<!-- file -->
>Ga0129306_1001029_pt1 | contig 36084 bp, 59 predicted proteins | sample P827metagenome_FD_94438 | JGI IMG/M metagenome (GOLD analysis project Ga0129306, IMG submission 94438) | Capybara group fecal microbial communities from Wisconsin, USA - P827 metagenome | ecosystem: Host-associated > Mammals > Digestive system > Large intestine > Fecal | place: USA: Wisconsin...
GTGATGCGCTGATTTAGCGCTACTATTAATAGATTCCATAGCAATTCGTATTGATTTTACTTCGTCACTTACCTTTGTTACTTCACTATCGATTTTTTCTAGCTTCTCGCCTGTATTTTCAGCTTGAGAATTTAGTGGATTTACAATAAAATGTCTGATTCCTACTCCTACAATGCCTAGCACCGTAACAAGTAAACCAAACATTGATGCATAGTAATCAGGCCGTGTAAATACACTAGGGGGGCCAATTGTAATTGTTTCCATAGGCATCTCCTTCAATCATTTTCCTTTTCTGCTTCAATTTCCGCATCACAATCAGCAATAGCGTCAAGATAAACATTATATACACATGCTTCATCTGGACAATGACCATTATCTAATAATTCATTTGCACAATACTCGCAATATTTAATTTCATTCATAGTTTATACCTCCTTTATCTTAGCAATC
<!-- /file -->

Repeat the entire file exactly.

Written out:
>Ga0129306_1001029_pt1 | contig 36084 bp, 59 predicted proteins | sample P827metagenome_FD_94438 | JGI IMG/M metagenome (GOLD analysis project Ga0129306, IMG submission 94438) | Capybara group fecal microbial communities from Wisconsin, USA - P827 metagenome | ecosystem: Host-associated > Mammals > Digestive system > Large intestine > Fecal | place: USA: Wisconsin...
GTGATGCGCTGATTTAGCGCTACTATTAATAGATTCCATAGCAATTCGTATTGATTTTACTTCGTCACTTACCTTTGTTACTTCACTATCGATTTTTTCTAGCTTCTCGCCTGTATTTTCAGCTTGAGAATTTAGTGGATTTACAATAAAATGTCTGATTCCTACTCCTACAATGCCTAGCACCGTAACAAGTAAACCAAACATTGATGCATAGTAATCAGGCCGTGTAAATACACTAGGGGGGCCAATTGTAATTGTTTCCATAGGCATCTCCTTCAATCATTTTCCTTTTCTGCTTCAATTTCCGCATCACAATCAGCAATAGCGTCAAGATAAACATTATATACACATGCTTCATCTGGACAATGACCATTATCTAATAATTCATTTGCACAATACTCGCAATATTTAATTTCATTCATAGTTTATACCTCCTTTATCTTAGCAATC